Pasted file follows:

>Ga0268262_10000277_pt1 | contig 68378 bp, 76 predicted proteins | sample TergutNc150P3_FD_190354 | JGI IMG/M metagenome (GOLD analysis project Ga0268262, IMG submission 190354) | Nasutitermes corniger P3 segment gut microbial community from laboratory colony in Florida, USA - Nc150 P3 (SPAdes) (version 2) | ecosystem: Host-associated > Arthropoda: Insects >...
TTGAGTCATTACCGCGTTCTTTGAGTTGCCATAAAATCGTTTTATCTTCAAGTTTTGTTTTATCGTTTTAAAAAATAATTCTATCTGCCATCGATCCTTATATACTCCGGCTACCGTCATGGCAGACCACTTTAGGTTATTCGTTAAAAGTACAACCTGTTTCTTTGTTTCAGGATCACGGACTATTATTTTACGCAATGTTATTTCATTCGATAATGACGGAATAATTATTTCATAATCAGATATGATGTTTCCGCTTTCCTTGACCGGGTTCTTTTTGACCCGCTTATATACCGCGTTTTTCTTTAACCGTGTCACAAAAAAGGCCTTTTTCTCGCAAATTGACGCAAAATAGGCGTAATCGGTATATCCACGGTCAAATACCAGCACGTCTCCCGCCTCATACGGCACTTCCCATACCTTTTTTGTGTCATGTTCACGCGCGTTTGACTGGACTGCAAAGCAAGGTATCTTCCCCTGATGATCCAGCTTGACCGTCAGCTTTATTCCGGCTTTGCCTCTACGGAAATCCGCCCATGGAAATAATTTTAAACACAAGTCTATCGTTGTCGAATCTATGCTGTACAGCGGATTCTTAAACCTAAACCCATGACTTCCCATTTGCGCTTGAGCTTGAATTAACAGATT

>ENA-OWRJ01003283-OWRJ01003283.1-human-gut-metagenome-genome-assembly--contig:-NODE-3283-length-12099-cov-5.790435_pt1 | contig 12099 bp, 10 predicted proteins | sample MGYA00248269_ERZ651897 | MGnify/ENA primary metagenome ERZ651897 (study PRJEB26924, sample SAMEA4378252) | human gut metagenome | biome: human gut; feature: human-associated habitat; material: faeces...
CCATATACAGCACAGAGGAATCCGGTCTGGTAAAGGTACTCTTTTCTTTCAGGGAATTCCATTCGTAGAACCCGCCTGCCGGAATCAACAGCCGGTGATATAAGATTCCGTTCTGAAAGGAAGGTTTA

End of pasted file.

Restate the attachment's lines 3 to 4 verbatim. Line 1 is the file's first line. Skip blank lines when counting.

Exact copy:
>ENA-OWRJ01003283-OWRJ01003283.1-human-gut-metagenome-genome-assembly--contig:-NODE-3283-length-12099-cov-5.790435_pt1 | contig 12099 bp, 10 predicted proteins | sample MGYA00248269_ERZ651897 | MGnify/ENA primary metagenome ERZ651897 (study PRJEB26924, sample SAMEA4378252) | human gut metagenome | biome: human gut; feature: human-associated habitat; material: faeces...
CCATATACAGCACAGAGGAATCCGGTCTGGTAAAGGTACTCTTTTCTTTCAGGGAATTCCATTCGTAGAACCCGCCTGCCGGAATCAACAGCCGGTGATATAAGATTCCGTTCTGAAAGGAAGGTTTA